Drunken-driving penalties “could” depend on your location

When former NBA star and ESPN analyst Jalen Rose was sentenced for a March drunken driving incident this week, one of the biggest factors in his punishment was the location of his arrest: the Detroit suburb of West Bloomfield.

Rose appeared before Judge Kimberly Small on Wednesday, who ordered him to serve 20 days in the county jail on his first offense. Small told him she doesn’t mind him drinking but said: “I do mind when you get behind the wheel of a two-ton vehicle and use it as a weapon against the rest of us.”

If Rose had been arrested a few miles away in Pontiac, Mich., his chances of going to jail would have been almost zero, Michigan state statistics show.

The case showed the inconsistent punishment meted out for drunken driving in Michigan and across the country. Drunken driving penalties are a lot like real estate values; they depend on location, location, location.

Alaska, Tennessee and Georgia are among the states with mandatory jail time for first offenders, locking up drunks for three, two and one day respectively, a survey of state laws shows. California, Connecticut and Indiana don’t require jail for first timers.

In Wisconsin, first-offense drunken driving isn’t even a crime. It’s a civil infraction that results in a ticket.

“There are no set guidelines on this. There’s no national standard on this,” said Alex R. Piquero, a criminology professor at the University of Texas-Dallas, who has studied drunken driving for more than 20 years. “There is a lot of discretion. It’s like a ref on the football field. Everyone holds on every play. Which one is the most egregious of the offense?”

No one doubts the frequency of the problem. Drunken driving is blamed for 12,744 traffic deaths in 2009, according to National Highway Traffic Safety Administration. More than 1.4 million drivers are arrested for it annually, according to FBI statistics.

So what to do with them?

Different courts use different means, from fines, probation, education classes and jail time , and the court a driver ends up in often is a big factor in the type of punishment handed down.

National research suggests jailing first-time offenders doesn’t influence whether they will do it again, said James Fell, senior program director for the Alcohol, Policy and Safety Research Center in Maryland.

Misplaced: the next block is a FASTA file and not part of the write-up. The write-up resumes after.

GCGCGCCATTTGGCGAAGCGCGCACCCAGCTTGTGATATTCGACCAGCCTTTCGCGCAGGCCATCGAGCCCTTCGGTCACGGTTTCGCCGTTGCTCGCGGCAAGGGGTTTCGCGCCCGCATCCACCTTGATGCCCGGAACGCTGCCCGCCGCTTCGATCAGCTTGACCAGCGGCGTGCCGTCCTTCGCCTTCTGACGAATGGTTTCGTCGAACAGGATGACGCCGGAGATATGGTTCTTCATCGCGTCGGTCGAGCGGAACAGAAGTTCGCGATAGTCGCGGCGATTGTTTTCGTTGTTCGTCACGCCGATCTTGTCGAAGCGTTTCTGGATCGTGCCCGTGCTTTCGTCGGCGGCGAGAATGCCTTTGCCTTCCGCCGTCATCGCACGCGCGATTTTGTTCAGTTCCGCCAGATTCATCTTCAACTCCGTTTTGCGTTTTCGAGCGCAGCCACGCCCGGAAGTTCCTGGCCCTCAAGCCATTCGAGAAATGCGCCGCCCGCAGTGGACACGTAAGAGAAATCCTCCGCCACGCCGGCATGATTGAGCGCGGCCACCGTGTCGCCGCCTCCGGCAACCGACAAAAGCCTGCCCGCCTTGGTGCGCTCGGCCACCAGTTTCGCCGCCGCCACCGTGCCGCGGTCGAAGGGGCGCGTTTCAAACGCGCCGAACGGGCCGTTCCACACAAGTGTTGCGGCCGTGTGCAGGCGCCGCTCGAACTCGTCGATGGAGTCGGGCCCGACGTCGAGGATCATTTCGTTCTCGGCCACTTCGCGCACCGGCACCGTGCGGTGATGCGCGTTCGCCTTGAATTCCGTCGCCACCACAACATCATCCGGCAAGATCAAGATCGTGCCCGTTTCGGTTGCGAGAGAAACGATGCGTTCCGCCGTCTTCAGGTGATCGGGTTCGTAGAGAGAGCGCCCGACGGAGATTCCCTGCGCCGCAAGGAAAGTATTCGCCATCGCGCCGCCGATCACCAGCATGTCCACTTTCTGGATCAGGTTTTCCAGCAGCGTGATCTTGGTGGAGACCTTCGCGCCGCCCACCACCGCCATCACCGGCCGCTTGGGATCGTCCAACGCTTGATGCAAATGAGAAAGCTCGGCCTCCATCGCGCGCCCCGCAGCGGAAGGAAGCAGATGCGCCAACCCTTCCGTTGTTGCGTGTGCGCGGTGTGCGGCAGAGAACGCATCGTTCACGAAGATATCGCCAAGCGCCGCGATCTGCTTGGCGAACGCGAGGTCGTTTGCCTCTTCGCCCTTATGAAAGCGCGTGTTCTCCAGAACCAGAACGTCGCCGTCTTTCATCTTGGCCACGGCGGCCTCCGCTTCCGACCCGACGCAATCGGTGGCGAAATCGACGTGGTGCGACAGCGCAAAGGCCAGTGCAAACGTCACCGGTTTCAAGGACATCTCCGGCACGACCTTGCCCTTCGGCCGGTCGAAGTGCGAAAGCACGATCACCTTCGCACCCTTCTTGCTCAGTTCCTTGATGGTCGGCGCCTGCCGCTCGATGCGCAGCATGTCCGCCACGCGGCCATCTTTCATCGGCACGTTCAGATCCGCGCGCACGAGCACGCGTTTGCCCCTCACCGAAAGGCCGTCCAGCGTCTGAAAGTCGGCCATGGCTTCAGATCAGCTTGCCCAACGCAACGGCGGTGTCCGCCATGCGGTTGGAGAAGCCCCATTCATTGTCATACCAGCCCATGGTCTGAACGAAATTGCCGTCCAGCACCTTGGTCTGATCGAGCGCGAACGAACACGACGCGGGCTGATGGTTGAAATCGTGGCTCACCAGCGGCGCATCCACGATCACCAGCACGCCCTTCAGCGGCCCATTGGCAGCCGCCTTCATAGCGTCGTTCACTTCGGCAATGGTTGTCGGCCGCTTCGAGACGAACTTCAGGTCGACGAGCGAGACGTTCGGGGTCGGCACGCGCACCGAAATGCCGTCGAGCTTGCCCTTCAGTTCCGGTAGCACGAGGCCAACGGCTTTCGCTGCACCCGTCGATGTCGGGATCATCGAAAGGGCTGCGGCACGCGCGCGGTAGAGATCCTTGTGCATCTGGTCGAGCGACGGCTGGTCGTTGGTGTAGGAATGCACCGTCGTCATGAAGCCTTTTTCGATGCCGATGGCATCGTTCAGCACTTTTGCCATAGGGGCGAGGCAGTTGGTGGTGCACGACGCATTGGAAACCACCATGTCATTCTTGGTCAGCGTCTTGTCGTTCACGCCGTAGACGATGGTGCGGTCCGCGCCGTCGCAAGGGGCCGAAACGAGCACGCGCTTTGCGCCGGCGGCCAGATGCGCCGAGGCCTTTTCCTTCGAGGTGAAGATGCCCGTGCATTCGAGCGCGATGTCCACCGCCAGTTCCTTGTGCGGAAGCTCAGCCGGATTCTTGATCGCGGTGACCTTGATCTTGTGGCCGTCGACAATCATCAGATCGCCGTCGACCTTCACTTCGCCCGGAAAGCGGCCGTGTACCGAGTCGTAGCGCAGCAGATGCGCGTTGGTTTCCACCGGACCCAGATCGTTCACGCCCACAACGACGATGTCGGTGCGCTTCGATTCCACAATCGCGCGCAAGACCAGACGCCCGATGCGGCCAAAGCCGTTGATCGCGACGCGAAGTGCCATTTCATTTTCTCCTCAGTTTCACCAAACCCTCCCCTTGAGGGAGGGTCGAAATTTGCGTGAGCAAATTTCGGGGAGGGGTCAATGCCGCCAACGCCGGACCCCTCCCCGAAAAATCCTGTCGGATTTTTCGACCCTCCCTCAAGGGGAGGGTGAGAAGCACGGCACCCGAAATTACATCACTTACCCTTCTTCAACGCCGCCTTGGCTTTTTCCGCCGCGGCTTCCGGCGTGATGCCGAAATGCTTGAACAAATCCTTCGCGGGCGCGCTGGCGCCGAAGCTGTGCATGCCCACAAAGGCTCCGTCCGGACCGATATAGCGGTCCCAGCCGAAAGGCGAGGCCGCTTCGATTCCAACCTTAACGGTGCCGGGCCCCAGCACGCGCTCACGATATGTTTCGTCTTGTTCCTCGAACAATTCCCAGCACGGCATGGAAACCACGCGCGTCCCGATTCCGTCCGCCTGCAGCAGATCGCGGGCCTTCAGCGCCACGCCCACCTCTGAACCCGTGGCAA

“The studies show it has no impact,” Fell said. “Jail is really only an effective tool if it is used as a threat to make the drunk driver comply with other orders for probation, treatment, community service, alcohol testing.”

Federal highway officials and National Institute on Alcohol Abuse and Alcoholism issued sentencing guidelines in 2006 that are used by drunken-driving courts nationwide.

“The available evidence suggests that as a specific deterrent, jail terms are extremely costly and no more effective in reducing (drunken-driving) recidivism,” the manual notes, adding that one study found “two days in jail may have a specific deterrent effect and may be more effective than a two-week sentence … for first-time offenders.”

Instead, the manual suggests several sanctions, including the use of ignition interlock devices that require offenders to blow into a device that prevents the car from starting if the driver has been drinking.

Mothers Against Drunk Driving (MADD) said those devices are the leading tool in stopping drunken driving.

“There needs to be that threat of incarceration because drunk driving is a crime,” said Frank Harris, the state legislative affairs manager for the national MADD office. “But we are finding the most effective way is to have the ignition interlock.”

Piquero said the jury is still out on the effectiveness of the devices because researchers haven’t had the chance to study them yet.

Still, some judges like Small, insist nothing sends a stronger message, to the driver and to other drinkers, than the inside of a jail cell. Rose’s lawyer, Keith Davidson, disagreed, noting Rose has done community service for years, and funded a soon-to-open charter school in Detroit and medical facilities in the Congo.

“We have two crimes here. What my client did, and what happened here today,” Davidson said Wednesday after the sentencing. “What we have is an elected judge legislating from the bench. What we saw today was a miscarriage of justice.”

Rose told Small on Wednesday that he had been “humbled and humiliated by this process.”

“I have no one else to blame for endangering the community,” he said.

via USA Today

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